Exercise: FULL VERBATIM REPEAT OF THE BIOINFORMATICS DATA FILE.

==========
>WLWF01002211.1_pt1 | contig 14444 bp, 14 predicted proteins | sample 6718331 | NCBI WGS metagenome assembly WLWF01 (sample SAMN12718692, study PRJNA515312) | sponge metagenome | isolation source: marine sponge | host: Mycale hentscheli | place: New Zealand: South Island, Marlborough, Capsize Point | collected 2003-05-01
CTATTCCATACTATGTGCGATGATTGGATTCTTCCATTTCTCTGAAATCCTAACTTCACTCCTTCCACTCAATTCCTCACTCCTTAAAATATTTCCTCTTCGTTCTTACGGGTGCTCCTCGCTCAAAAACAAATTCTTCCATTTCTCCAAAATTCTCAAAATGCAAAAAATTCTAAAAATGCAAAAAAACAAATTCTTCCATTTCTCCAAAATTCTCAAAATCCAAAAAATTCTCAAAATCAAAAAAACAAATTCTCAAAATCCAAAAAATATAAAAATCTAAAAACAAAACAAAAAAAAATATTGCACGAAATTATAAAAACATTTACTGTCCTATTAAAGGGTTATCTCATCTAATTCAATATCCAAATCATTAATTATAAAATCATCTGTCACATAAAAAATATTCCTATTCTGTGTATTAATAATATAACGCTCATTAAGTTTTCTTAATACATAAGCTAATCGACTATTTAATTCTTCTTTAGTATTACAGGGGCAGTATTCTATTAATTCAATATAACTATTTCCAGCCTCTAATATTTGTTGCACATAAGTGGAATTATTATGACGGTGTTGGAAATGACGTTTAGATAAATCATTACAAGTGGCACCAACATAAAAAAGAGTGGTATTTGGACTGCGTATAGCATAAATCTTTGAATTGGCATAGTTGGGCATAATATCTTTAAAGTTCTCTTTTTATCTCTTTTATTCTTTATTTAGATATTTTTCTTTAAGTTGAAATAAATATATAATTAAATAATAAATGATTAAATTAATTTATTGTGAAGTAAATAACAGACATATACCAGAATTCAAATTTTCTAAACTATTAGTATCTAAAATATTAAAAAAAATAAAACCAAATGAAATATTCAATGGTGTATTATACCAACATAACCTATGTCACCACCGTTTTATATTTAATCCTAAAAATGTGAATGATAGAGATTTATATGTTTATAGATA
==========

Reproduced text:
>WLWF01002211.1_pt1 | contig 14444 bp, 14 predicted proteins | sample 6718331 | NCBI WGS metagenome assembly WLWF01 (sample SAMN12718692, study PRJNA515312) | sponge metagenome | isolation source: marine sponge | host: Mycale hentscheli | place: New Zealand: South Island, Marlborough, Capsize Point | collected 2003-05-01
CTATTCCATACTATGTGCGATGATTGGATTCTTCCATTTCTCTGAAATCCTAACTTCACTCCTTCCACTCAATTCCTCACTCCTTAAAATATTTCCTCTTCGTTCTTACGGGTGCTCCTCGCTCAAAAACAAATTCTTCCATTTCTCCAAAATTCTCAAAATGCAAAAAATTCTAAAAATGCAAAAAAACAAATTCTTCCATTTCTCCAAAATTCTCAAAATCCAAAAAATTCTCAAAATCAAAAAAACAAATTCTCAAAATCCAAAAAATATAAAAATCTAAAAACAAAACAAAAAAAAATATTGCACGAAATTATAAAAACATTTACTGTCCTATTAAAGGGTTATCTCATCTAATTCAATATCCAAATCATTAATTATAAAATCATCTGTCACATAAAAAATATTCCTATTCTGTGTATTAATAATATAACGCTCATTAAGTTTTCTTAATACATAAGCTAATCGACTATTTAATTCTTCTTTAGTATTACAGGGGCAGTATTCTATTAATTCAATATAACTATTTCCAGCCTCTAATATTTGTTGCACATAAGTGGAATTATTATGACGGTGTTGGAAATGACGTTTAGATAAATCATTACAAGTGGCACCAACATAAAAAAGAGTGGTATTTGGACTGCGTATAGCATAAATCTTTGAATTGGCATAGTTGGGCATAATATCTTTAAAGTTCTCTTTTTATCTCTTTTATTCTTTATTTAGATATTTTTCTTTAAGTTGAAATAAATATATAATTAAATAATAAATGATTAAATTAATTTATTGTGAAGTAAATAACAGACATATACCAGAATTCAAATTTTCTAAACTATTAGTATCTAAAATATTAAAAAAAATAAAACCAAATGAAATATTCAATGGTGTATTATACCAACATAACCTATGTCACCACCGTTTTATATTTAATCCTAAAAATGTGAATGATAGAGATTTATATGTTTATAGATA